When we surveyed parents in the summer, 84% said they were working flexibly, compared to 65% at the beginning of the year.
But if you stop and think about it, is it really that flexible working has been more accessible for all? Or is it that some workers have been able to work from home and, where that’s possible, to flex their hours around childcare and home-schooling?
The Resolution Foundation’s research during lockdown showed over four in five top earners were working from home some or all of the time, compared with less than half in lower pay.
Being really cynical, isn’t the increased flexibility we’ve seen during COVID-19 simply more access to home working for higher earners in more senior roles?
Parents working in sectors like hospitality and retail haven’t been able to work from home, and were very often unable to go to work at all when schools and childcare settings closed.
Those on a ‘pay-as-you-go’ type contract have been most acutely affected – many will simply have been let go. They just haven’t had the job security and access to genuinely two-way flexibility they’ve needed to keep their working and caring-for-their-children show on the road.
So, the benefits of job security, combined with genuinely two-way flexible working that has helped some parents carry on, are still being unevenly felt. And unevenly felt among employers.
Working Families’ employer members have been quick to recognise and respond to the emerging situation and rapidly expand remote-working and supporting their workforce to flex their hours.
They reported that productivity had been the same as usual or better than usual during lockdown. At the same time, we’ve heard from parents struggling to do their jobs at all due to inflexible employer practices.
So, what needs to happen? The good news is the government has committed to making flexible working the default unless employers have good reason not to.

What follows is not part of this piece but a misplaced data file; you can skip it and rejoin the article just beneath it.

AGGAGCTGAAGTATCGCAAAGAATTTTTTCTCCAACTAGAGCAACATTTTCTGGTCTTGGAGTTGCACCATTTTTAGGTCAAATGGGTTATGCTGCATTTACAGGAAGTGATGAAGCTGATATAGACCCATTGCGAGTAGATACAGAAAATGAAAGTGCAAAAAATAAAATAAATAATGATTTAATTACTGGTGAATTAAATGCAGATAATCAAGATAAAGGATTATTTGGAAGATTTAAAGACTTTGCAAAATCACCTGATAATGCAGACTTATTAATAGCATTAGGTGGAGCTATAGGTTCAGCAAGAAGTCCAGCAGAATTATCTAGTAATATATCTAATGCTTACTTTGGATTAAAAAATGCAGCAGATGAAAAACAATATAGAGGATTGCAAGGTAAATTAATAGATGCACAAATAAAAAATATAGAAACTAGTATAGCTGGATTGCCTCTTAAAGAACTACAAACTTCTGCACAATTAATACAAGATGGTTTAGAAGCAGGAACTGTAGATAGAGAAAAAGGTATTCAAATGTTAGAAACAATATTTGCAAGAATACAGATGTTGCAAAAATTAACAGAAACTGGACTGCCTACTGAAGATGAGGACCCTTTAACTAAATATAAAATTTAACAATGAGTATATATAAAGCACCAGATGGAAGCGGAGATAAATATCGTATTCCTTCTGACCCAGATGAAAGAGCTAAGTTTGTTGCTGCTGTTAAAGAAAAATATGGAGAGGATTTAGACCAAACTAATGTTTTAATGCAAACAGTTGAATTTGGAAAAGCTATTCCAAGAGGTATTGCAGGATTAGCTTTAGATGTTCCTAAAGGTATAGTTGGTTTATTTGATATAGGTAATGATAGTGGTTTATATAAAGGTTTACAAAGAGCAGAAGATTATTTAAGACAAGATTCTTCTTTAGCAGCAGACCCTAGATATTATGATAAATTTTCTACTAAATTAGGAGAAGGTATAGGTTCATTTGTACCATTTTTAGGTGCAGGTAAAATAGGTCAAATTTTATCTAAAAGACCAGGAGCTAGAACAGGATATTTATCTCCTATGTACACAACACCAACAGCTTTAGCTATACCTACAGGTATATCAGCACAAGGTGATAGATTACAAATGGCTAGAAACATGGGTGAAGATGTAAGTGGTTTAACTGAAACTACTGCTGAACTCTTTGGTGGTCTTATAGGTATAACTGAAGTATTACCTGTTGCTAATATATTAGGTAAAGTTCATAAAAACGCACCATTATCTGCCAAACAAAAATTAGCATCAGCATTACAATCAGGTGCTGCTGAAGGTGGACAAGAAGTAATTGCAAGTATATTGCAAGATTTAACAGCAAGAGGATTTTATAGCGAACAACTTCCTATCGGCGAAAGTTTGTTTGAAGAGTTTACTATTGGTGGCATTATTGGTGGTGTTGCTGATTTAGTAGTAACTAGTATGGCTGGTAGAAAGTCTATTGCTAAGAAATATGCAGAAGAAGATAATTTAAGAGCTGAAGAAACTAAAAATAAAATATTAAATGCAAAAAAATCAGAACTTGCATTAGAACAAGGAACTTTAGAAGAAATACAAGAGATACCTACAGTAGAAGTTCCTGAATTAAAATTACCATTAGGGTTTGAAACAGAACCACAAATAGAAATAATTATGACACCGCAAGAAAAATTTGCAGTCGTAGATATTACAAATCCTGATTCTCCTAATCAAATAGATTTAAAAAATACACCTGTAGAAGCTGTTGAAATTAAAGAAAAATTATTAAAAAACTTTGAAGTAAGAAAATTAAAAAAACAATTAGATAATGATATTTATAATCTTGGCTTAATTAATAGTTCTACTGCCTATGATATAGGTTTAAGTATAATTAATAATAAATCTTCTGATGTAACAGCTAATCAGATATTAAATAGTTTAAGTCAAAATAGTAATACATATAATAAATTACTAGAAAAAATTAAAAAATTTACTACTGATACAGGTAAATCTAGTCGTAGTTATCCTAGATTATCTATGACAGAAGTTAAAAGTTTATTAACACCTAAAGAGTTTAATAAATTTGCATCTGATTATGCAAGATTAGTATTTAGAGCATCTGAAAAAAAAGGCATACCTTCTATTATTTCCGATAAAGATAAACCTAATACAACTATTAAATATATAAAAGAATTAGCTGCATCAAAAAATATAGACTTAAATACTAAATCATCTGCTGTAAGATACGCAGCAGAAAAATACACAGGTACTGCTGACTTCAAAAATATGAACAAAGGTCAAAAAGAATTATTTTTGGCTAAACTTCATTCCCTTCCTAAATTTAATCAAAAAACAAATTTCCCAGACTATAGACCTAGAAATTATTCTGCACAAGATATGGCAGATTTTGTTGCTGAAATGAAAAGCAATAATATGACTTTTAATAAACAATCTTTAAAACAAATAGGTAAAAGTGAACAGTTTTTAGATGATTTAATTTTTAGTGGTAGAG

Our new report Flexistability: Building back better for the UK’s working parents calls for legislation creating a duty on employers to advertise vacancies flexibly. This helps parents and carers who have lost their jobs back into work and, crucially, unlocks the different types of flexibility in all roles, helping to ensure the pandemic’s flexible working legacy isn’t simply more working from home only for those that can.
This must be combined with action to tackle job insecurity. COVID-19 has brutally exposed how inadequate ‘pay-as-you-go’ jobs are at safe-guarding incomes.
The use of zero-hours contracts and bogus self-employment – a modus operandi for too many UK employers – risks completely undermining any legislative efforts around flexible working, guaranteeing an ongoing divide between the UK’s flexible working ‘haves’ and ‘have nots’.
People’s incomes are predicated on their being in employment and, as the current pandemic has shown, people’s jobs must be future-proofed so that if something goes wrong – say a global pandemic that necessitates schools and childcare settings closing – people can stay in work. A labour market that isn’t built on ‘flexistability’ – job security and genuinely two-way flexibility – is a labour market built on sand.
Julia Waltham, joint head of policy and influencing, Working Families.